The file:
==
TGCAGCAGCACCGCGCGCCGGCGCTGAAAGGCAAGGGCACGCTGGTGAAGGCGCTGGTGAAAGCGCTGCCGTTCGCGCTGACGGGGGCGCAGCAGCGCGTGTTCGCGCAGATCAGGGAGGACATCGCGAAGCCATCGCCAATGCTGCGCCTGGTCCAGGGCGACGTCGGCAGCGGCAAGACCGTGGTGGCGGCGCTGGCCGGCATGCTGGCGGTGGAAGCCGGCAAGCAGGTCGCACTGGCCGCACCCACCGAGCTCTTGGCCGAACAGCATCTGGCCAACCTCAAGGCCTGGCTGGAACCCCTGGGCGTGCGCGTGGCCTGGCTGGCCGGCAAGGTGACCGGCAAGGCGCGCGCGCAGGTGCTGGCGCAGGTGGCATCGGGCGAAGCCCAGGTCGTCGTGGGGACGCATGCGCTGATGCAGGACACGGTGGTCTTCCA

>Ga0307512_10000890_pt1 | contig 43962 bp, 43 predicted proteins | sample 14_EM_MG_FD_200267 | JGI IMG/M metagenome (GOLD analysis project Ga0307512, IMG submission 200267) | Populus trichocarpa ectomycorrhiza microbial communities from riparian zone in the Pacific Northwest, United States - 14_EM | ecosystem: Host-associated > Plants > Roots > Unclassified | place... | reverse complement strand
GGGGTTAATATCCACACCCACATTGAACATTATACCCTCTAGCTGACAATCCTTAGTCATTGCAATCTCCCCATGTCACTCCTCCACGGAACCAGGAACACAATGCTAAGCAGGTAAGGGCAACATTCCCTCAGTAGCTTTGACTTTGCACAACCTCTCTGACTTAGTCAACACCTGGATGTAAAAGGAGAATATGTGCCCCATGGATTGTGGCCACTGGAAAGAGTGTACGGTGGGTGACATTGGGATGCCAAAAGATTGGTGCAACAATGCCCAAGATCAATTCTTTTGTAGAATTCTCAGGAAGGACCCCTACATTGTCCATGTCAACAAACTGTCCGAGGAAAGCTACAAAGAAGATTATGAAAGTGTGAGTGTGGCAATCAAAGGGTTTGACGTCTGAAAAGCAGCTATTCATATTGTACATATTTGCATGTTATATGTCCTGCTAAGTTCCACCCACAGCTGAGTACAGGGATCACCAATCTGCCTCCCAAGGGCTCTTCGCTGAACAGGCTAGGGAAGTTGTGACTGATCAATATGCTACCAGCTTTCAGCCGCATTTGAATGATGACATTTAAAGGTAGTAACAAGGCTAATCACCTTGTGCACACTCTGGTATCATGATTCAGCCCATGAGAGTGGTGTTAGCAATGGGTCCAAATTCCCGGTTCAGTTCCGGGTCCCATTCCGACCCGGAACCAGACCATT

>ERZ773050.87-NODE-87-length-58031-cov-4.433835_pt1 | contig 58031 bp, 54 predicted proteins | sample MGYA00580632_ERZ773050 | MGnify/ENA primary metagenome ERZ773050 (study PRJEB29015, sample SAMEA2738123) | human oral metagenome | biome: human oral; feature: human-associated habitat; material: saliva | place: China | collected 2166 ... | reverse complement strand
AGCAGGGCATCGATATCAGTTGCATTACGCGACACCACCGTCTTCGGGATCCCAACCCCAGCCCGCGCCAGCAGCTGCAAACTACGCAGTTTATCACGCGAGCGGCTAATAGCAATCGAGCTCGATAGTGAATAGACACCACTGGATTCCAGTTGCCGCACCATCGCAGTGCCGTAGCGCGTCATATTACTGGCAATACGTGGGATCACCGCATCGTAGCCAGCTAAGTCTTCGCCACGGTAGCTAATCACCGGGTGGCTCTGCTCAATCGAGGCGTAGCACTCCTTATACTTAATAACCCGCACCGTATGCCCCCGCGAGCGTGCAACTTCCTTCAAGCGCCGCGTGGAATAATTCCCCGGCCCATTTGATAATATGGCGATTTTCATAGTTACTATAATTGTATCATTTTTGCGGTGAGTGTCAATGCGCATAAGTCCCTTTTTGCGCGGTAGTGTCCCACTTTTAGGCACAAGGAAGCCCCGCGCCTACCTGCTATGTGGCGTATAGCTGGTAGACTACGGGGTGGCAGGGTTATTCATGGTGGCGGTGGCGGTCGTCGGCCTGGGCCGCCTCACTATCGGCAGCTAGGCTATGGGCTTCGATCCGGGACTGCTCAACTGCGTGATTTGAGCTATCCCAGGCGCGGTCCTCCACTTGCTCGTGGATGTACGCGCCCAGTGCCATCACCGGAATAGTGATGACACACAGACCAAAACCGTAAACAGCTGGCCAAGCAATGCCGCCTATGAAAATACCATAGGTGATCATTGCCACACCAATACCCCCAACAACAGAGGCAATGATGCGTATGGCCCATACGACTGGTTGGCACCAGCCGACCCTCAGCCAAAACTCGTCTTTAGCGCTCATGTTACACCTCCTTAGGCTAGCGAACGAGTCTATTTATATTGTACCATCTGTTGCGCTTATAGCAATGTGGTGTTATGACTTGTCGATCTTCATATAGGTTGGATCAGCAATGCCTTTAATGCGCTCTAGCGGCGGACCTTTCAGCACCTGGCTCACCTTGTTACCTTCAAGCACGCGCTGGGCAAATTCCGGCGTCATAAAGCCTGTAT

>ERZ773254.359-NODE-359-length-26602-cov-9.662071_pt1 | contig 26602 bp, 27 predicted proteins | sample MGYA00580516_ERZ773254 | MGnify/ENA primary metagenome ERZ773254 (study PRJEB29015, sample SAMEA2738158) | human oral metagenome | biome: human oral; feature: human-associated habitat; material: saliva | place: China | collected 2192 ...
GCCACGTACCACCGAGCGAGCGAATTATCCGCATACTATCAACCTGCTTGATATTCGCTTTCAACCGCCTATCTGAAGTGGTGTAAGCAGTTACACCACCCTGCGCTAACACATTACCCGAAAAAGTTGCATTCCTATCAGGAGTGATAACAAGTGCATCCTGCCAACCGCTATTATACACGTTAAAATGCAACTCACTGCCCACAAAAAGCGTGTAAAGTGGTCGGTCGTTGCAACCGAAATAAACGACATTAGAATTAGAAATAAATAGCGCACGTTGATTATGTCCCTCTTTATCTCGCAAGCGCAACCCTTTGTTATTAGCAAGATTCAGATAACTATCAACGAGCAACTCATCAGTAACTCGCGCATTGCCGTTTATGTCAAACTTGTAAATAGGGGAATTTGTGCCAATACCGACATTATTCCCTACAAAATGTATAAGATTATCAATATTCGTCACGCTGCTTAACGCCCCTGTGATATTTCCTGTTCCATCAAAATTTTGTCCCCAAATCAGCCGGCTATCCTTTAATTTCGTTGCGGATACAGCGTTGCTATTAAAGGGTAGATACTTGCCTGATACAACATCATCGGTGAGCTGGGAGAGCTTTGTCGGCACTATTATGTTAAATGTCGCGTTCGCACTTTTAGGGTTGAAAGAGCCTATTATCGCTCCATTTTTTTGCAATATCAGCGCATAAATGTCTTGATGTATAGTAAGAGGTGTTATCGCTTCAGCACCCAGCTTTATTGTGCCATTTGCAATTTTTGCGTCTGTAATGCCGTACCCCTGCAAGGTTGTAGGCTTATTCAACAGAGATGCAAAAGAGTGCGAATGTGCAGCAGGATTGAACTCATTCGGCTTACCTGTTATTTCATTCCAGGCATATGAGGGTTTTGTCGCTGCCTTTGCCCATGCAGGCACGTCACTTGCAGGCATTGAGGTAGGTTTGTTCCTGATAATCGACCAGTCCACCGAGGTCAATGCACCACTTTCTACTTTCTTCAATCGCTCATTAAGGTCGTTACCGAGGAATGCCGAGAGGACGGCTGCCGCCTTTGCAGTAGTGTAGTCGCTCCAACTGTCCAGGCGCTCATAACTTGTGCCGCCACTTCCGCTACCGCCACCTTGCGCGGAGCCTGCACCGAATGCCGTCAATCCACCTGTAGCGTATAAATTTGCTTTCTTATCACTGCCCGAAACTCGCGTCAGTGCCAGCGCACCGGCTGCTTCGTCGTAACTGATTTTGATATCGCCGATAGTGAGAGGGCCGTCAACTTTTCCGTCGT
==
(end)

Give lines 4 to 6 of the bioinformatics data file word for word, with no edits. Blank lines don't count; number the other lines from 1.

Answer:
>ERZ773050.87-NODE-87-length-58031-cov-4.433835_pt1 | contig 58031 bp, 54 predicted proteins | sample MGYA00580632_ERZ773050 | MGnify/ENA primary metagenome ERZ773050 (study PRJEB29015, sample SAMEA2738123) | human oral metagenome | biome: human oral; feature: human-associated habitat; material: saliva | place: China | collected 2166 ... | reverse complement strand
AGCAGGGCATCGATATCAGTTGCATTACGCGACACCACCGTCTTCGGGATCCCAACCCCAGCCCGCGCCAGCAGCTGCAAACTACGCAGTTTATCACGCGAGCGGCTAATAGCAATCGAGCTCGATAGTGAATAGACACCACTGGATTCCAGTTGCCGCACCATCGCAGTGCCGTAGCGCGTCATATTACTGGCAATACGTGGGATCACCGCATCGTAGCCAGCTAAGTCTTCGCCACGGTAGCTAATCACCGGGTGGCTCTGCTCAATCGAGGCGTAGCACTCCTTATACTTAATAACCCGCACCGTATGCCCCCGCGAGCGTGCAACTTCCTTCAAGCGCCGCGTGGAATAATTCCCCGGCCCATTTGATAATATGGCGATTTTCATAGTTACTATAATTGTATCATTTTTGCGGTGAGTGTCAATGCGCATAAGTCCCTTTTTGCGCGGTAGTGTCCCACTTTTAGGCACAAGGAAGCCCCGCGCCTACCTGCTATGTGGCGTATAGCTGGTAGACTACGGGGTGGCAGGGTTATTCATGGTGGCGGTGGCGGTCGTCGGCCTGGGCCGCCTCACTATCGGCAGCTAGGCTATGGGCTTCGATCCGGGACTGCTCAACTGCGTGATTTGAGCTATCCCAGGCGCGGTCCTCCACTTGCTCGTGGATGTACGCGCCCAGTGCCATCACCGGAATAGTGATGACACACAGACCAAAACCGTAAACAGCTGGCCAAGCAATGCCGCCTATGAAAATACCATAGGTGATCATTGCCACACCAATACCCCCAACAACAGAGGCAATGATGCGTATGGCCCATACGACTGGTTGGCACCAGCCGACCCTCAGCCAAAACTCGTCTTTAGCGCTCATGTTACACCTCCTTAGGCTAGCGAACGAGTCTATTTATATTGTACCATCTGTTGCGCTTATAGCAATGTGGTGTTATGACTTGTCGATCTTCATATAGGTTGGATCAGCAATGCCTTTAATGCGCTCTAGCGGCGGACCTTTCAGCACCTGGCTCACCTTGTTACCTTCAAGCACGCGCTGGGCAAATTCCGGCGTCATAAAGCCTGTAT

>ERZ773254.359-NODE-359-length-26602-cov-9.662071_pt1 | contig 26602 bp, 27 predicted proteins | sample MGYA00580516_ERZ773254 | MGnify/ENA primary metagenome ERZ773254 (study PRJEB29015, sample SAMEA2738158) | human oral metagenome | biome: human oral; feature: human-associated habitat; material: saliva | place: China | collected 2192 ...